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Animal Spirits with Chinese Characteristics Investment Booms and Busts in the World's Emerging Economic Giant

ISBN-10: 0230115691

ISBN-13: 9780230115699

Edition: 2012

Authors: Mark A. DeWeaver

List price: $109.99
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Will China eventually be able to eliminate its socialist animal spirits? This is an important prerequisite to achieving its long-sought transition from extensive to intensive growth. Such a transformation would clearly require removing much of the economic power now enjoyed by local governments while at the same time hardening the budget constraints of the current system’s principal beneficiaries. Such changes are unlikely in the absence of political reform. This title highlights the importance of China’s investment booms and busts for both the Chinese and the world economy, describes the origins and evolution of the investment cycle during the command economy period. It will show how the animal spirits of the command economy era have been transformed by the introduction of capitalist economic institutions. In order to do so, the author carefully considers the banking system, which more often than not is on the losing side of these bets, a major source of speculative flows into the stock and property markets and the counter-cyclical monetary policy. Concluding, DeWeaver analyzes the use of administrative measures to manage the economy, which still work in much the same way as they did during the command economy period. Ending an investment boom continues to be primarily a matter of introducing new policies or the more strict enforcement of existing ones. And stimulus remains mainly a matter of policy relaxation - particularly the relaxation of financial sector prudential regulation.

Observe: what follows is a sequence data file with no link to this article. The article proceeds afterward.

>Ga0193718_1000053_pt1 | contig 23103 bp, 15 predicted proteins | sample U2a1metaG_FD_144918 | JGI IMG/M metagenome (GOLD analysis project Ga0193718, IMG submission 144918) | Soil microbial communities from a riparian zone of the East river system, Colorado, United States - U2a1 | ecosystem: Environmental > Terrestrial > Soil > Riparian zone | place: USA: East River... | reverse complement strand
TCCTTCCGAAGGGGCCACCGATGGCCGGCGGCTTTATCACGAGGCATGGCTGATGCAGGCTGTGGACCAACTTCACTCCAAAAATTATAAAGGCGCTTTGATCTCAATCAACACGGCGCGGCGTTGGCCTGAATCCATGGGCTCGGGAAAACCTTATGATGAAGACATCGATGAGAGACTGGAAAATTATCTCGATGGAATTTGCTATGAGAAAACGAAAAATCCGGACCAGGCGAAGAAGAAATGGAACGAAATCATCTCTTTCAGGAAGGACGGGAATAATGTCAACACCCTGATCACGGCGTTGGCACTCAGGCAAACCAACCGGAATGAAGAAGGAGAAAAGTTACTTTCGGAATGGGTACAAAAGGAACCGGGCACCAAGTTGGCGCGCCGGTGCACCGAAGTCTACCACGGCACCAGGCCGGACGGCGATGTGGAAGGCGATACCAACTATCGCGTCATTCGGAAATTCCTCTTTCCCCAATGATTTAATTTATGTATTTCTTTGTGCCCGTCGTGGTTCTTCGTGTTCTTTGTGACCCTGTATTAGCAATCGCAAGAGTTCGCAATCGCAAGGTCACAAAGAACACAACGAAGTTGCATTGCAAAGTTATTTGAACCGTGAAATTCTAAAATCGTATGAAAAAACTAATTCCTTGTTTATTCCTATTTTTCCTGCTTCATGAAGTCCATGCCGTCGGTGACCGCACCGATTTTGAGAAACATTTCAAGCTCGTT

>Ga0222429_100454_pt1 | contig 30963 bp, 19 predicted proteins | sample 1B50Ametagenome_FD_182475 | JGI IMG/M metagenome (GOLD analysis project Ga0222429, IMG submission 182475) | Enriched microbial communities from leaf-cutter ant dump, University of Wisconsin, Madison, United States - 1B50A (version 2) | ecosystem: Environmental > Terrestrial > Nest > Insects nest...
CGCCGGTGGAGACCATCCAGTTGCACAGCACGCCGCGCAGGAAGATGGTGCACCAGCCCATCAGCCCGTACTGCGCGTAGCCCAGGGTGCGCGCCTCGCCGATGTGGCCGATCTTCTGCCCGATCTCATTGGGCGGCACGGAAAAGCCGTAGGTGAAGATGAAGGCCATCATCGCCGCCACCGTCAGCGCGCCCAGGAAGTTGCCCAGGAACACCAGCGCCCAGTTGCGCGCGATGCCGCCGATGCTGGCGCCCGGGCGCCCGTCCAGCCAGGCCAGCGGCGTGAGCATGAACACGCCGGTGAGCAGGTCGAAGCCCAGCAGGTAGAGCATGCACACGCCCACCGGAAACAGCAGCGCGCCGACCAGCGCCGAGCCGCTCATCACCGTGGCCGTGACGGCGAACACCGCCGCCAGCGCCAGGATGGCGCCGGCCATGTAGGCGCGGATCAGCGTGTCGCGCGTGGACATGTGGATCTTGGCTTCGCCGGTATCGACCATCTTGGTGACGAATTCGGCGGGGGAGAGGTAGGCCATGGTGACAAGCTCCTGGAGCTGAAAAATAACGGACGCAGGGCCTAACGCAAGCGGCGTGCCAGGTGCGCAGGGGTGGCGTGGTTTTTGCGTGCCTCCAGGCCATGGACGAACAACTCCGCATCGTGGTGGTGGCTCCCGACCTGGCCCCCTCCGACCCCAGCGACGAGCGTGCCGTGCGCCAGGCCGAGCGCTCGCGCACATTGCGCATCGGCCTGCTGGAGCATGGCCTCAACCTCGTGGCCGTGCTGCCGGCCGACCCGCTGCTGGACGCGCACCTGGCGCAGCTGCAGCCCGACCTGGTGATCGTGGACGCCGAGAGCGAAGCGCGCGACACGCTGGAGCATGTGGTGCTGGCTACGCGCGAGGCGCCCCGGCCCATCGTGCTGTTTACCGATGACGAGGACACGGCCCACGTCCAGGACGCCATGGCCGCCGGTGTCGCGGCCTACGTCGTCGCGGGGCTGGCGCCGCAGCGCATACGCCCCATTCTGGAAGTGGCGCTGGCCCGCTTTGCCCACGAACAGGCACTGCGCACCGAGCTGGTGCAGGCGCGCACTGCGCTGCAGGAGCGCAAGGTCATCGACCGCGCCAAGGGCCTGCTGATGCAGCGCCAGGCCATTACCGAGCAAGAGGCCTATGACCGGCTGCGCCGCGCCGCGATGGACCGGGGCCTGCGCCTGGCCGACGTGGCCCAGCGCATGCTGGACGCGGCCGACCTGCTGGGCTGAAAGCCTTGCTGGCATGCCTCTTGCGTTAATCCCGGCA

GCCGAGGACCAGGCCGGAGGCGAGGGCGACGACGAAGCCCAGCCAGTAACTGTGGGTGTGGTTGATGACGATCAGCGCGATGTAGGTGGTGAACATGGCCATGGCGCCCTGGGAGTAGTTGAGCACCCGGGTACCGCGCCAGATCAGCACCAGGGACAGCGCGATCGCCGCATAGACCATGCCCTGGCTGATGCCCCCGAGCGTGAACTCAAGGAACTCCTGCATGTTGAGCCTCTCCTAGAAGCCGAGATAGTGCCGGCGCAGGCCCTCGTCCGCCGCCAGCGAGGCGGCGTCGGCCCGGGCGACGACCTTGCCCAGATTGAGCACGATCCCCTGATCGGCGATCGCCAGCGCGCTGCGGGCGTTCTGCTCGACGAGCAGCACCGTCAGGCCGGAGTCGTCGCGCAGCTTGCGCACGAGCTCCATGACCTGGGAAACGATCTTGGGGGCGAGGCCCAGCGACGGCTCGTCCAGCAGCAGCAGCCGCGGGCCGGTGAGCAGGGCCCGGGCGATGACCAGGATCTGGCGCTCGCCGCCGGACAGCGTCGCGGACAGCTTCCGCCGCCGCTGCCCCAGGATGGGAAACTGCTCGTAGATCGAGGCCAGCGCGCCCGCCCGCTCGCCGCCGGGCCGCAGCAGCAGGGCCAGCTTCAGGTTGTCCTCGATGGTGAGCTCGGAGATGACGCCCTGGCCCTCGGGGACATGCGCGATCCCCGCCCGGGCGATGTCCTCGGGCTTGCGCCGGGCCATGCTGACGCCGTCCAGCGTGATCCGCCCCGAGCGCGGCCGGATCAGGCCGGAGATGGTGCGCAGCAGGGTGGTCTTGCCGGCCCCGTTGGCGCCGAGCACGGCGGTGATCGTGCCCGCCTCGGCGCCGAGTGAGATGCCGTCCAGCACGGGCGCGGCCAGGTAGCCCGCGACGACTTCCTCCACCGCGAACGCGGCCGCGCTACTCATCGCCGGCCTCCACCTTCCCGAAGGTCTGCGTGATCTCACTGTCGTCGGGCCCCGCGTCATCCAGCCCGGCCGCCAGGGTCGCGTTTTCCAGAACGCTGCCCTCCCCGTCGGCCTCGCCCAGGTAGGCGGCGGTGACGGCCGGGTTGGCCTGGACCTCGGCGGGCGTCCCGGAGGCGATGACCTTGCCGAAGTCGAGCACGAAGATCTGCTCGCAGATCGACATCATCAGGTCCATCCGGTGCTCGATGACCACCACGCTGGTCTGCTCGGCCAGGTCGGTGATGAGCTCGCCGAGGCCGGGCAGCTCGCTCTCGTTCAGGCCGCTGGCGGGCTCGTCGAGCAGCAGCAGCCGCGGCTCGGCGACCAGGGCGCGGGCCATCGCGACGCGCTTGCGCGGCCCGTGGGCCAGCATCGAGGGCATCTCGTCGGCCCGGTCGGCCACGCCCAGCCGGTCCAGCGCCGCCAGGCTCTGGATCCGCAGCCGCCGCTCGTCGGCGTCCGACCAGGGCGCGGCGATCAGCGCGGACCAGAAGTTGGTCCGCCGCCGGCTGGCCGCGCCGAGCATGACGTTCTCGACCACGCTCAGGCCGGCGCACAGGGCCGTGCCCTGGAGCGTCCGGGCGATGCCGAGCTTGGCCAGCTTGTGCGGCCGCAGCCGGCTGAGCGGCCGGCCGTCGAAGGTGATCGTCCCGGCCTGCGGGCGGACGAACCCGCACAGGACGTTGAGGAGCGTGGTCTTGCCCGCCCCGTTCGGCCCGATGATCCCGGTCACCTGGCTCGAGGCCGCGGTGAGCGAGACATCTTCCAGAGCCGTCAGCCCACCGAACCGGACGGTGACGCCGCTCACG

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Book details

List price: $109.99
Copyright year: 2012
Publisher: Palgrave Macmillan
Publication date: 12/5/2012
Binding: Hardcover
Pages: 224
Size: 6.00" wide x 9.00" long x 0.75" tall
Weight: 0.880
Language: English

List of Figures and Tables
Acknowledgments
Preface
Introduction and Overview
Chinese Investment Cycles and the World Economy
Models of China
Truth from Facts
An Overview of the Book
Investment with Chinese Characteristics
Investment in the Chinese Economy: A Long Look Back at Theory and Practice
The Meaning of Public Ownership
State-Owned Inputs: Land, Credit, and Public Goods
The State as Investor
Controlling the Commanding Heights
Wither the Private Sector?
Freewheeling Socialism
Socialist Booms and Busts
Models of the Cycle
Keynes' Animal Spirits Model
The Marxist Model
The Accelerator/Multiplier Model
The Austrian Model
The Lucas Imperfect Information Model
The Real Business-Cycle Model
Obstacles to Central Planning
Booms and Busts under Socialism
Investment Fluctuations in Pre-reform China (1949-1977)
Small-Scale Industry and Decentralized Planning
Self-sufficiency as Mercantilism
Reestablishing Central Control
Socialist Animal Spirits
A History of the Cycle
Leaping Outward and Pulling Back (1978-1983)
Clambering Out of the Plan (1984-1992)
From Southern Tour to Long Landing (1993-2002)
Overheating and Magic Weapons (2003-2008)
Growth at Any Cost (2009)
Investment as an Engine of Growth
Warped Incentives and "Second-Best" Efficiency
Tax-Revenue Maximization and "Track-Record" Building
Redundant Capacity and Inefficient Investment
Competing for Investment
Investment as a Vehicle for Corruption
A "Second-Best" Case for Intervention
Banking and Finance Run Amok
Policy-Driven Lending
The Failure of Governance Reform
Lax Due Diligence and Speculative Investment
Collusion, Risk Management, and Prudential Supervision
Money as a Creature of the State
Taking Away the Ladle
Interest Rate Dilemmas
Sterilizing Hot Money
Differential Liquidity Management
Controlling Credit by Fiat
The Future of Chinese Monetary Policy
Suppressing "Blind" Investment
Industrial Policy: Beijing's Paper Tiger
Real Estate: Treating the Symptoms
Political Competition: A Substitute for Market Forces
The Limits of Direct Intervention
Scientific Development: Master Plan or Myth?
Indigenous Innovation and Intensive Growth
Getting the Incentives Wrong
Income Inequality and Consumption
Chinese and Soviet Precedents: A History of Failure
"Fifth Generation" Computers: A Japanese Precedent
Theories of Intensive Growth
Unscientific Socialism
Conclusion
Politics in Command
Development Without Freedom
Notes
Bibliography
Index